US president asks ‘do you really believe those numbers?’ and provokes angry response from editor of Global Times by repeating claims virus came from a lab
Graham Russell and agencies – The Guardian
US President Donald Trump gestures as he speaks during the daily briefing on the novel coronavirus Photograph: Mandel Ngan/AFP via Getty Images
Donald Trump has again questioned China’s transparency over the coronavirus outbreak, casting doubt on the origins of the virus and number of cases, while signalling the US would soon join countries across Europe in easing its lockdown.
“Do you really believe those numbers in this vast country called China?” the US president said, when asked about the severity of the US death toll at a White House press briefing. “We report everything, we’re reporting the cases and our reporting is good. We’re reporting every death.”
Worldwide, cases have topped 2 million, with more than 137,000 deaths, according to Johns Hopkins University. The US accounts for more than 638,000 cases, and close to 31,000 deaths, while China has recorded a little over 83,000 cases and 3,300 deaths.
Trump went on to endorse a theory that the naturally occurring virus escaped a laboratory in Wuhan, saying: “We’re hearing the story, and we’ll see … but we are doing a very thorough examination of this horrible situation that happened.” Secretary of state Mike Pompeo later told Fox News the Wuhan virus lab was near the wet market and said: “The Chinese government needs to come clean.”
His comments provoked an angry response from the editor of the state-run Global Times.
Hu Xijin 胡锡进 (@HuXijin_GT)
Fox News published a ridiculous report claiming COVID-19 originated in a Wuhan lab. President Trump helped hype this story to divert public’s attention. It’s a dirty trick. Trump will further exploit China topic for his reelection campaign.
The Pentagon’s top general, Mark Milley, cast doubt on the lab theory this week. Trump had previously drawn condemnation from Beijing by referring to coronavirus as “the Chinese virus”.
He is expected to announce new guidelines on Thursday aimed at helping states with low virus transmission rates ease their restrictions sooner than 1 May, claiming some states were “champing at the bit”.
“The battle continues but the data suggests that nationwide we have passed the peak on new cases,” he said, without giving details. “Hopefully that will continue, and we will continue to make great progress.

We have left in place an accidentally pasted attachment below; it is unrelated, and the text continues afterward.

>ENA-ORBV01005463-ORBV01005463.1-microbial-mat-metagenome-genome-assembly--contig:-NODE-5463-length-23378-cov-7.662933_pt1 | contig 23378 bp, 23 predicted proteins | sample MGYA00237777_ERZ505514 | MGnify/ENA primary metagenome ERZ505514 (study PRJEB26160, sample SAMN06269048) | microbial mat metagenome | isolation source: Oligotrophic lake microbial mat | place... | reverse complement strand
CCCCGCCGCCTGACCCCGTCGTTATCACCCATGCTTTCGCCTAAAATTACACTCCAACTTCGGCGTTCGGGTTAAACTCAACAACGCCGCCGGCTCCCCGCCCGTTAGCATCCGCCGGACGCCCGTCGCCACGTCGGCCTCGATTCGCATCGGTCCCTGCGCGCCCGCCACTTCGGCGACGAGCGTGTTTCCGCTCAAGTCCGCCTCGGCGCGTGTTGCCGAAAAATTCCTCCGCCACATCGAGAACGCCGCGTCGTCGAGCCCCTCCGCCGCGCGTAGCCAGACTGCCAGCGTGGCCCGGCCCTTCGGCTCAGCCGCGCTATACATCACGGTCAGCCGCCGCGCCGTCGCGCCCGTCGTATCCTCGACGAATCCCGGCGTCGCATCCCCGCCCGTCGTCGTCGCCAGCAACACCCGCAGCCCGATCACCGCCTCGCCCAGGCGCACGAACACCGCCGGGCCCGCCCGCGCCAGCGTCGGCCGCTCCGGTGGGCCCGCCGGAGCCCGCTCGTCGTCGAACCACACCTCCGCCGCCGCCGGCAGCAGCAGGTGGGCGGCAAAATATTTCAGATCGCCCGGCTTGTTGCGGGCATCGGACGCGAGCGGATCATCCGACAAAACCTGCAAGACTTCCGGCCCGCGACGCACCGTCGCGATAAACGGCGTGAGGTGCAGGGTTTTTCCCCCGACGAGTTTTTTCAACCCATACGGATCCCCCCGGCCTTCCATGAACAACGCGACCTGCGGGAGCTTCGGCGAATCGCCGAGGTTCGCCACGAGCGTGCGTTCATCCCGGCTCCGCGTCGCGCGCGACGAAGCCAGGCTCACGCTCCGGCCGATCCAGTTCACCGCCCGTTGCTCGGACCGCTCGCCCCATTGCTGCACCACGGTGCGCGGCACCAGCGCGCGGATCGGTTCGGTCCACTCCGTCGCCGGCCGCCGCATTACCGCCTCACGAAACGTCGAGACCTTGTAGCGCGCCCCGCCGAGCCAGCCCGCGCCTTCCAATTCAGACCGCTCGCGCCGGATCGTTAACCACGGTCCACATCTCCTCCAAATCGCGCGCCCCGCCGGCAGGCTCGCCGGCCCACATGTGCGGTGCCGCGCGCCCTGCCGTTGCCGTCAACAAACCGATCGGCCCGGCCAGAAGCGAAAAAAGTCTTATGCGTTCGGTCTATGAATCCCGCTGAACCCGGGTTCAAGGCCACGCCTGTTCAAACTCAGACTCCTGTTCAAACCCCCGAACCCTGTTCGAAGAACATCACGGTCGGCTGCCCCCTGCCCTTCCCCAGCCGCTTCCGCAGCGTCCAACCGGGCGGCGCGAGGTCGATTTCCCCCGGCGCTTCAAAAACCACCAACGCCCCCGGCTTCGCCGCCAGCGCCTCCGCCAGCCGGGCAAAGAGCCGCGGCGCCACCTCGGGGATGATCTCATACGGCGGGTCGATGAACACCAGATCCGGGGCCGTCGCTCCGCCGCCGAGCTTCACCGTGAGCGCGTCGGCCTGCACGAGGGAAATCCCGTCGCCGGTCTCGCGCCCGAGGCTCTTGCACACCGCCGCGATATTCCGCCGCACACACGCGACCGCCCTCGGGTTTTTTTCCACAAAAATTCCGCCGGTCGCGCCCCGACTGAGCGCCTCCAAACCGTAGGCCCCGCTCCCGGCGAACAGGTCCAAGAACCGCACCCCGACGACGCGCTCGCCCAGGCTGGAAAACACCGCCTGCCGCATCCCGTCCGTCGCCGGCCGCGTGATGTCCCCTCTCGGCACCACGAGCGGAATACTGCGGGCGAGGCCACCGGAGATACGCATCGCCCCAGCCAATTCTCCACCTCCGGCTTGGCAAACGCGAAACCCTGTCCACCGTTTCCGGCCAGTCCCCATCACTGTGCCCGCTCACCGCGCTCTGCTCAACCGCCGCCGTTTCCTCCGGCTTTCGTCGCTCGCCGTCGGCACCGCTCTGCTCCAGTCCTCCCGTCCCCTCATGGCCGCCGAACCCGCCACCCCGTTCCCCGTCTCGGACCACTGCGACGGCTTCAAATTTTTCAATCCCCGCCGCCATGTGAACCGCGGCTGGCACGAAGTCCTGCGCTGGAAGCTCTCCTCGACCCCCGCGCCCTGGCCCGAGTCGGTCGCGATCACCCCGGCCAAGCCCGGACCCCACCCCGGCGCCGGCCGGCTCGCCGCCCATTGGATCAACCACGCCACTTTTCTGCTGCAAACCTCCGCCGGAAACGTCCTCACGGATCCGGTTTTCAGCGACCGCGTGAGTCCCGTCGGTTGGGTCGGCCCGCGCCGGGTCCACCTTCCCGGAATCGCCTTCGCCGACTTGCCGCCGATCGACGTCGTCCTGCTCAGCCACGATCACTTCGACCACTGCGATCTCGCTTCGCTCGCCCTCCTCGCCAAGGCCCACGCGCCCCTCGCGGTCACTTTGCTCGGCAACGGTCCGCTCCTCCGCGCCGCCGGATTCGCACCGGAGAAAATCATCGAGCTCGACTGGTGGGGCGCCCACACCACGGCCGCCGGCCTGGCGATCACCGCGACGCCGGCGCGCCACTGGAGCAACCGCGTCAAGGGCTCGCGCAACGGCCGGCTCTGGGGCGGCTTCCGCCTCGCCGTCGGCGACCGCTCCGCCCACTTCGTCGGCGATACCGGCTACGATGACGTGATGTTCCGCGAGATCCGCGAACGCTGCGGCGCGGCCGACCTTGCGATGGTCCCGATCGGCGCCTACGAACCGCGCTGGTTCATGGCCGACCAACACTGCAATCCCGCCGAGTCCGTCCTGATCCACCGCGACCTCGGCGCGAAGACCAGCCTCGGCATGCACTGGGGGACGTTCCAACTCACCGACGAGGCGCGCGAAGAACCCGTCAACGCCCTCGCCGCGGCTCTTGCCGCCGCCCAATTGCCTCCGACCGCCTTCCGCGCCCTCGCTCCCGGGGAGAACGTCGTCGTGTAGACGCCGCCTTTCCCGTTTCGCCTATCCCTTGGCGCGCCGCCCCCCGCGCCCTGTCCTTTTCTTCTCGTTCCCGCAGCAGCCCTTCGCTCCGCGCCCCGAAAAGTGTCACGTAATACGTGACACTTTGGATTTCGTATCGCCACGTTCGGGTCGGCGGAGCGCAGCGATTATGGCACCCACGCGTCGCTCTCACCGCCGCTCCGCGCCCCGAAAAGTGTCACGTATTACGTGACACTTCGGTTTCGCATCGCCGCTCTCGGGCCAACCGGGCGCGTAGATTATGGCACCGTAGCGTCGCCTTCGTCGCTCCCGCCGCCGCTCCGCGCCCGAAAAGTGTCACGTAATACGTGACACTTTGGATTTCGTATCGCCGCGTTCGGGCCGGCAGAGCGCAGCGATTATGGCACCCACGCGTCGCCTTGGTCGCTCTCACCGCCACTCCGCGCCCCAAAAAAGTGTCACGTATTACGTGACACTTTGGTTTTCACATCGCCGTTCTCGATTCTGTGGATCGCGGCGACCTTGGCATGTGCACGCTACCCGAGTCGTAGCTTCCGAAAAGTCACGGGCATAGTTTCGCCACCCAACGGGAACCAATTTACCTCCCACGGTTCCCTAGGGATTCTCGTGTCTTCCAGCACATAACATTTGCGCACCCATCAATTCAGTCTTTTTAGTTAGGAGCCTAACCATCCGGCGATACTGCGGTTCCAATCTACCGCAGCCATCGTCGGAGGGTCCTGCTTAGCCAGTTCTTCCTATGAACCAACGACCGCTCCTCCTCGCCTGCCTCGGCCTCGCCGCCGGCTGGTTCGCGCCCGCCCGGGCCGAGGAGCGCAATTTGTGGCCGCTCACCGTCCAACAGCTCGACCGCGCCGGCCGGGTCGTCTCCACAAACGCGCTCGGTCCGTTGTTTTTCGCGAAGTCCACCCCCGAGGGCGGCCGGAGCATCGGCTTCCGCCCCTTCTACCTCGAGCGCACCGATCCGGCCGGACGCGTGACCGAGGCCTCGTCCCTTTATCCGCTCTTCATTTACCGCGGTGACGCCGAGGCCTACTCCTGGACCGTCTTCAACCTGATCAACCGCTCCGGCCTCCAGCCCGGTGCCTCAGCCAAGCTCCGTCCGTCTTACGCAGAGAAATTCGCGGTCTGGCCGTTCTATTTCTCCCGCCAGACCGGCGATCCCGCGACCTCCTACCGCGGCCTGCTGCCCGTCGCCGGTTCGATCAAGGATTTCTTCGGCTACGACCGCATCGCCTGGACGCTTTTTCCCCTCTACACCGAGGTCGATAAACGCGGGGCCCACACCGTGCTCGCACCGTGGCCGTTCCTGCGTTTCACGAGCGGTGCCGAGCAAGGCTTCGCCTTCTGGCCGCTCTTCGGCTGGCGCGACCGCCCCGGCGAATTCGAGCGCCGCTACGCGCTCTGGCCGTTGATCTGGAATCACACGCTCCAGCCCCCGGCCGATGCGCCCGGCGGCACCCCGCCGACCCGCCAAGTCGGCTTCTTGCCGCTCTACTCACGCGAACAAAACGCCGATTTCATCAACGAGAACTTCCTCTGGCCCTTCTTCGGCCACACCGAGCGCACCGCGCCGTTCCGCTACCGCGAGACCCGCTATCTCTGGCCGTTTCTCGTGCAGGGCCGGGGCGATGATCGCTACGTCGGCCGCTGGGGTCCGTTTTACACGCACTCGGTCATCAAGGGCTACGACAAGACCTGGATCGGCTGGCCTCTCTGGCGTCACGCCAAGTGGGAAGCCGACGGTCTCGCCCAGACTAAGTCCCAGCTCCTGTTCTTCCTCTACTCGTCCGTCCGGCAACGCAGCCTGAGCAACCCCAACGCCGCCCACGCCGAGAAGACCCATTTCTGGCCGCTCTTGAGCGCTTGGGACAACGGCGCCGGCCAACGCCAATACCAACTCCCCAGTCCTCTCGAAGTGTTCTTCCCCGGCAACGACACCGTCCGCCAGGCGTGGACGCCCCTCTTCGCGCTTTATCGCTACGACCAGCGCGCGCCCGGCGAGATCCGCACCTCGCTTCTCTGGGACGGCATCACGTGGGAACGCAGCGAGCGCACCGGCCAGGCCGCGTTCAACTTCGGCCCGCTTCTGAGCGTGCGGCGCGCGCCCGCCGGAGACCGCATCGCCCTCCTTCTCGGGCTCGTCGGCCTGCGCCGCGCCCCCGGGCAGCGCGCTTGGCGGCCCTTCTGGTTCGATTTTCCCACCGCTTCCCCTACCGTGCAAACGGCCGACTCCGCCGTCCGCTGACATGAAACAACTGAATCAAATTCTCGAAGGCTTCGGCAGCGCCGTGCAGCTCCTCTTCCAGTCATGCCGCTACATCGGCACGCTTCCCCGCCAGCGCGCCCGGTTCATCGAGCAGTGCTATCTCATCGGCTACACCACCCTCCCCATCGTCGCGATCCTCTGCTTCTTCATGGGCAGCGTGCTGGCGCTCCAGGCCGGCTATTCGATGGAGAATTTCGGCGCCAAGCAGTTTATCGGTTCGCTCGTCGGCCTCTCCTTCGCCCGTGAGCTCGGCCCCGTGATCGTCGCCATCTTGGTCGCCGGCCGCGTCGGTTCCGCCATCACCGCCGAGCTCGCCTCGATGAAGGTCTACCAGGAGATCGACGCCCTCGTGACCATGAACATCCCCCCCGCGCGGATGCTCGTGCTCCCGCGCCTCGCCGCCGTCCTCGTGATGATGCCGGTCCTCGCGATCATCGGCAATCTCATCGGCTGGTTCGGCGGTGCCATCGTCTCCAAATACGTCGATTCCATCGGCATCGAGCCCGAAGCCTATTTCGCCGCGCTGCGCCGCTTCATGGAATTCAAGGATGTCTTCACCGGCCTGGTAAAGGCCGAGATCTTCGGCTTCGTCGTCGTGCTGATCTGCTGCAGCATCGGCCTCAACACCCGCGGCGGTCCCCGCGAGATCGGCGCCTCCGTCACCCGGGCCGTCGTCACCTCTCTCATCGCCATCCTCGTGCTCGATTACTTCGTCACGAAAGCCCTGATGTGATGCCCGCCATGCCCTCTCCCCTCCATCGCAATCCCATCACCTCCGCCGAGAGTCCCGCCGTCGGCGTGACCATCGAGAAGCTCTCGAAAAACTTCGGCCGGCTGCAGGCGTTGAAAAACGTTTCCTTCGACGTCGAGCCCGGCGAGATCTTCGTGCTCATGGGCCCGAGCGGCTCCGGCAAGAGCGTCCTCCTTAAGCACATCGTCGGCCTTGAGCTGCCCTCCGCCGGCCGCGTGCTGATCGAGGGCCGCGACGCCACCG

“These encouraging developments have put us in a very strong position to finalise guidelines on states for reopening the country.”
Mike Pence, who heads the coronavirus task force, said: “The American people will be encouraged to know as we stand here today, 24% of the counties of this country have no reported coronavirus cases.”
However, US business leaders have warned Trump that a dramatic increase in testing and availability of protective equipment would be needed before they could restart commercial operations, measures echoed by health experts.
Similarly, the European Union and embattled World Health Organization (WHO) have urged caution and co-operation before any steps are taken to ease lockdowns.
Spain and Italy – the worst-affected EU nations – have begun allowing some non-essential workers back to work, and France has said it will start easing restrictions from 11 May. Germany will partially reopen schools and some smaller shops early next month. Austria, Denmark and the Czech Republic have all made small-scale moves to lift some measures.
The European commission said loosening restrictions would “unavoidably lead to a corresponding increase in new cases” and said all action should be gradual and coordinated.
Economic pressure to open up national economies is mounting. The IMF said on Thursday Asia’s economic growth would grind to a halt for the first time in 60 years, as the crisis takes an “unprecedented” toll on the service sector and major export destinations.
G20 finance ministers have agreed to suspend poorer countries’ debt payments to help them prepare for increased spending on healthcare. The measure takes effect from 1 May and lasts until the end of the year.
In other developments:
- South Korea’s left-leaning ruling party won a landslide victory in Wednesday’s general election, partial results showed, after the pandemic turned the political tide in President Moon Jae-in’s favour.
- The head of the WHO said he regretted Trump’s decision to pull funding for the agency, and that now was the time for the world to unite in its fight against coronavirus.
- Nearly 700 sailors in the French aircraft carrier Charles de Gaulle’s naval group have tested positive for coronavirus, the armed forces ministry said.
- Amazon has ordered the temporary closure of all six of its French distribution centres, a day after a French court ruled it was not doing enough to protect its workers.
- A man whose mother died from coronavirus has filed a police case against the leader of Belarus, accusing President Alexander Lukashenko of failing to take adequate measures to fight the spread of the pandemic, Reuters reports.
- Los Angeles mayor Eric Garcetti said Wednesday it was unlikely concerts and sporting events will resume until at least 2021
- New York City revised its death toll sharply upwards to more than 10,000 people. It added 3,778 people who were not tested but who are nevertheless presumed to have died from Covid-19.